Monday, January 20, 2014

Bring your life into your novel

They tell you to write what you know.

Horus, Isis, Osiris
The gods (the Egyptian ones, anyway) know, I've used that excuse to justify a lot of things. Like fulfilling my childhood dream of going to Egypt to see the temples and monuments. Like justifying the most expensive Nile cruise because it was the only one that actually went to Abydos, the home of the Osiris (Asar), the "love interest" in my novel, Queen of Heka: The Autobiography of Isis. I even visited Philae and the temple of Isis three times. I learned a lot.

For example, I read a novel where the author described the inside of a tomb in the Valley of the Kings as cool and damp. Not true, those suckers are hot. Leaving the tomb, the 110 degree heat of the desert feels almost like air-conditioning. They're also dry, which is why the paint was preserved so perfectly. Reading that bit of misinformation made me doubt the premise of the novel.

Do you always need to visit exotic locations to get source material? Actually, no.You can do research and mine your daily routine for experiences that apply to whatever you're writing about.

I read a post on the blog of a woman who writes sword and sorcery fantasy and who also happens to raise horses. She wrote about common mistakes people make when writing about horses . . . like the ubiquitous finding a horse when all is lost and riding for days and days and days (even though you've never ridden before) to find the gold buried under the mountain and save the world. Apparently, in reality, if you've never ridden before, you will be so chafed and your muscles so sore after the first couple of hours, you might not ride again for days, much less save the world. If horses play a role in  your novel, take a riding class or find someone who owns horses who will happily tell you all the misconceptions non-horse people have.

As for me, I have other interests besides writing, which happily feed my writing muse, such as my rather large garden. Believe it or not, Austin is almost the same latitude as Cairo, and weather conditions are similar. I understand gardening in what is for all intents and purposes is a desert. After the droughts of the last couple years, I understand it even more than I did before. I also grow and use herbs, and Isis was a noted herbalist. When I write about Isis, her garden, her frustration with drought, her herbal concoctions, I am one with her.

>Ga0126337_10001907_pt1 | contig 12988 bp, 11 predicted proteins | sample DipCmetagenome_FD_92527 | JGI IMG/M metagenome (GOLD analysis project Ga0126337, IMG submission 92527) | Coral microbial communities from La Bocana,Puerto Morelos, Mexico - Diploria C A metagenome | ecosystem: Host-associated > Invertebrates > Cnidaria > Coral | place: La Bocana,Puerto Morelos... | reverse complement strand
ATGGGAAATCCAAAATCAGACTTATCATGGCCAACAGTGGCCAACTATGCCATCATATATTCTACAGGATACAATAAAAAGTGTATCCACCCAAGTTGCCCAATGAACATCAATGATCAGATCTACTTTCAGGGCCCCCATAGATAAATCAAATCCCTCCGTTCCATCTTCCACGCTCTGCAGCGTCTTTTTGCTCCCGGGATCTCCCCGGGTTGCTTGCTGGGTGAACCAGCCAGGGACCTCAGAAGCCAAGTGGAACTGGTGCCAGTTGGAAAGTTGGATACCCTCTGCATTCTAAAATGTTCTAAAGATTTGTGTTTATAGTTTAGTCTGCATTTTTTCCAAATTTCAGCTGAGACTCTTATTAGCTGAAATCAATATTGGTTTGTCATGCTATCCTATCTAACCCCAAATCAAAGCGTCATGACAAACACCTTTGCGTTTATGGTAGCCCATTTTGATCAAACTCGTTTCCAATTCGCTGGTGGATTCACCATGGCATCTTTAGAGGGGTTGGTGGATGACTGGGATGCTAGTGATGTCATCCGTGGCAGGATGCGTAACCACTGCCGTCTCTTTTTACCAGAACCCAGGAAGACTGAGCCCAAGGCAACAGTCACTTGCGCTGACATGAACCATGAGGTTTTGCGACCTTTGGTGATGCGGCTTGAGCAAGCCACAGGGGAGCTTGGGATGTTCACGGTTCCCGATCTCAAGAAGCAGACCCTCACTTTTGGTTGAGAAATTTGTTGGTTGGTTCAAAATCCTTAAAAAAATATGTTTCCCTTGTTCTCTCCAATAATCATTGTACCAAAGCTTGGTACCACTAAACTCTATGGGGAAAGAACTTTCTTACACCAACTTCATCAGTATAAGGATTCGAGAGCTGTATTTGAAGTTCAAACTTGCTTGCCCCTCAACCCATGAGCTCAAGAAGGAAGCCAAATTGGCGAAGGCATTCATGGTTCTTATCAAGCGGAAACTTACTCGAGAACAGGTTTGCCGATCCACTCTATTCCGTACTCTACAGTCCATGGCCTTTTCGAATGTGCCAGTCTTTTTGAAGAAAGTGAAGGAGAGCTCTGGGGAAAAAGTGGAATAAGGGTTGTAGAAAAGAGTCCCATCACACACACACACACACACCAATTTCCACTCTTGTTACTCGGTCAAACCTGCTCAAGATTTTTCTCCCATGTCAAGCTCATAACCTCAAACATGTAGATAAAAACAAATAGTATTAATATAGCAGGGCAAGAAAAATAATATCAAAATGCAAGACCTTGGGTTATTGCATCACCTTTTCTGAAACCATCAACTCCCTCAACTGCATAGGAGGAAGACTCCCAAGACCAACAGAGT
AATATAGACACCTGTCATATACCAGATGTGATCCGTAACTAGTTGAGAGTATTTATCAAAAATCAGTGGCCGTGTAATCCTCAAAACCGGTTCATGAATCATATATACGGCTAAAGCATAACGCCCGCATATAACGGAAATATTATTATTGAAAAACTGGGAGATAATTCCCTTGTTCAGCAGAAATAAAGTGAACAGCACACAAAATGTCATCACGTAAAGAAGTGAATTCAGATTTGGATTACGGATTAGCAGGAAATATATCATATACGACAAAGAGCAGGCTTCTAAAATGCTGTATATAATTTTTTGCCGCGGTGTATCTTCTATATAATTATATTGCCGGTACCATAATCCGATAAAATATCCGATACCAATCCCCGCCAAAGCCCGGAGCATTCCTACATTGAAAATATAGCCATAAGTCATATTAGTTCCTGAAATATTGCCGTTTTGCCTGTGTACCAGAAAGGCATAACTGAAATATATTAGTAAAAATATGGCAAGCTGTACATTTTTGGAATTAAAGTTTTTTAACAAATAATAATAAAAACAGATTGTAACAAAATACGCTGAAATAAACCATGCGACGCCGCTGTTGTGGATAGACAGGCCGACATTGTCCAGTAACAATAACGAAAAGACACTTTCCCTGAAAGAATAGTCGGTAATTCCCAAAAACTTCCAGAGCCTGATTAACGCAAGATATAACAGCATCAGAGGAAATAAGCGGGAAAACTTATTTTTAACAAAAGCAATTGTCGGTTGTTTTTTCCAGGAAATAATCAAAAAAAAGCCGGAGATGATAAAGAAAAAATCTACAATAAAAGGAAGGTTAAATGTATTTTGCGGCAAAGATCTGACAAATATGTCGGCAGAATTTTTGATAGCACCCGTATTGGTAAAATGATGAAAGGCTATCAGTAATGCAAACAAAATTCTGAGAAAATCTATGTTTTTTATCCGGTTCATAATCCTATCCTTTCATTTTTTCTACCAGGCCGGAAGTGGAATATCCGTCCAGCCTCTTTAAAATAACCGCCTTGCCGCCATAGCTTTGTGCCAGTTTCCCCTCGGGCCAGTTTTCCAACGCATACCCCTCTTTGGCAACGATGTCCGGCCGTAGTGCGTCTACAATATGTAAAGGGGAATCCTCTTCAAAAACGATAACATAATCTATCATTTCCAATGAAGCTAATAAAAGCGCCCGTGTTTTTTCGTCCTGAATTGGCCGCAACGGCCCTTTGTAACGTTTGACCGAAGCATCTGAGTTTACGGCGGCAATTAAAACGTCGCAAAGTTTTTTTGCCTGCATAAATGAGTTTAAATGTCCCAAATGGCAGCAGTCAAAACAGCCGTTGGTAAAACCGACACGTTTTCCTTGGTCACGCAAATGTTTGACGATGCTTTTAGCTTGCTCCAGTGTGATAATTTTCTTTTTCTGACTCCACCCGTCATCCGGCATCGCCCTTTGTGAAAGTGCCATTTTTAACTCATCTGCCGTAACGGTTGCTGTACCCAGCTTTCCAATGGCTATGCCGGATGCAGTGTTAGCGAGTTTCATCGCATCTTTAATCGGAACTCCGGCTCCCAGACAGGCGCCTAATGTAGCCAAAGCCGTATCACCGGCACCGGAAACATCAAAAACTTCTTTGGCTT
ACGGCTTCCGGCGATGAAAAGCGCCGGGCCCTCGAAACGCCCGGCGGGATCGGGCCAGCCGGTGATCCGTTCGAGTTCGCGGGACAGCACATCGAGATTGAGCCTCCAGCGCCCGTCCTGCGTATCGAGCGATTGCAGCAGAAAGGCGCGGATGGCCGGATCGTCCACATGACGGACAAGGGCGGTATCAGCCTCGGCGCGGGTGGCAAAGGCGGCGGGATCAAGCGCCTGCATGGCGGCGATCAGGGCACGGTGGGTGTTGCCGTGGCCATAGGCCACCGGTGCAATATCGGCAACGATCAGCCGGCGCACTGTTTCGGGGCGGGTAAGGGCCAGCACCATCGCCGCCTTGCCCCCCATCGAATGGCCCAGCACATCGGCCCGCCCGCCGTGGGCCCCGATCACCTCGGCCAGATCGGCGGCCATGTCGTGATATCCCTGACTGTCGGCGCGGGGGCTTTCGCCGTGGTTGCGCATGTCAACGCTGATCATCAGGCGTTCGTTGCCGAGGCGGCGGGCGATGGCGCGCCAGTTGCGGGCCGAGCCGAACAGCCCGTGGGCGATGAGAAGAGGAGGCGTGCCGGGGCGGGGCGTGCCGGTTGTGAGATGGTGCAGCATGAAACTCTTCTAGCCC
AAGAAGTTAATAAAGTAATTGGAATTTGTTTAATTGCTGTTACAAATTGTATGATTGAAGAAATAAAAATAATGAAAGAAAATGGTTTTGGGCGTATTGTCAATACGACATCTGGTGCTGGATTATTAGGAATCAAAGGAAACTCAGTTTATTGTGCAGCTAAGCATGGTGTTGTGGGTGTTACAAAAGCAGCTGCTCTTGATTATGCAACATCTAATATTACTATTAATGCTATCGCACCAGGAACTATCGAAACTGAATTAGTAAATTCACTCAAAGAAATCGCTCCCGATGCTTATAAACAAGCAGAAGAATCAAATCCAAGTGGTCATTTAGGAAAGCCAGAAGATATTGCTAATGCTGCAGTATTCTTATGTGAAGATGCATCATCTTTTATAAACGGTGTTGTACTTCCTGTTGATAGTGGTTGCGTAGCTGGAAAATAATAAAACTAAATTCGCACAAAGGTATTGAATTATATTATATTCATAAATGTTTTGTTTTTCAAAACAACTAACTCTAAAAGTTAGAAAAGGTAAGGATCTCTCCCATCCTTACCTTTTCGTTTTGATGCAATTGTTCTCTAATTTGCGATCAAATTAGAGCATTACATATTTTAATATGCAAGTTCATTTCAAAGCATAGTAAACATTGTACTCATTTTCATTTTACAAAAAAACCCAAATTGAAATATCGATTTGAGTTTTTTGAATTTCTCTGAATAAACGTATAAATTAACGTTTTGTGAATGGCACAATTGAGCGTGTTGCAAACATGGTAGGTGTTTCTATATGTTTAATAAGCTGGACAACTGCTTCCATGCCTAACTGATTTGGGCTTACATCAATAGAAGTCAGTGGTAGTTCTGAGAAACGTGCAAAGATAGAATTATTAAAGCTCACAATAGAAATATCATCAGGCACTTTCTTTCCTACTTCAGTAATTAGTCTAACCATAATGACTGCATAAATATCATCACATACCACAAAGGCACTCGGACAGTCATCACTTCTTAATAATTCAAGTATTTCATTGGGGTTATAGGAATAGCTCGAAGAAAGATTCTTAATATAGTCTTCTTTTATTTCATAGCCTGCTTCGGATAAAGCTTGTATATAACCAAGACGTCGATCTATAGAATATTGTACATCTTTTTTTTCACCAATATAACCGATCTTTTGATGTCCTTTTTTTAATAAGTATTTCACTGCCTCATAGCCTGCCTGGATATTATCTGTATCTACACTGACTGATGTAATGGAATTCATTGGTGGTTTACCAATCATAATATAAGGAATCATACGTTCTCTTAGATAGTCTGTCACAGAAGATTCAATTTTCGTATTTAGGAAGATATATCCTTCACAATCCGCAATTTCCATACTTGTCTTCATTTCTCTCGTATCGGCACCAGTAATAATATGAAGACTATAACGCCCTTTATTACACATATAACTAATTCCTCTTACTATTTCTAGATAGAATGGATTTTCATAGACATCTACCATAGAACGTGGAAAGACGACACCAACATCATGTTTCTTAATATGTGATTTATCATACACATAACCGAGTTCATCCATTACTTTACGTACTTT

I also have chickens and goats, both common in Ancient Egypt. In fact, it was an agrarian society, and even Pharaohs had their kitchen garden, as did every peasant. Osiris is often portrayed as teaching people how to farm and make beer. (For the beer part, I rely on my son.)

I raise Egyptian Fayoumis, a breed seen in some of the tomb paintings. I know how those chickens, which are not nice chickens, act. After spending a few years around them, I understand why they survived into the 21st century. They fly high and fast, are aggressive, and suspicious. If a Nile crocodile came after one, there's no guarantee it would get dinner that night. I might have used that information a time or two.

Now, about the goats. . . I have read SO many novels where the hero or heroine is lost and starving  and happen upon a cow or a goat. As often as not, they are city folk or nobles who might have seen a goat or cow, but never milked one. Yet, they milk them in nothing flat and live to fight another day. If your character has never milked a cow or goat by hand, he's going to starve. It's not as easy as it looks. I watched a hundred youtube videos and still didn't get it. I finally ended up taking a class. So, yeah, I can write really knowledgeably about the frustrations of trying to milk a goat the first time.

And of course, there is all that lovely billy goat mating behavior that's just waiting to go into my novel. (The phrase randy as a billy goat came into being for a good reason.) A time or two, I compare the antics of the mischievous son of Isis and Osiris to baby goat behavior.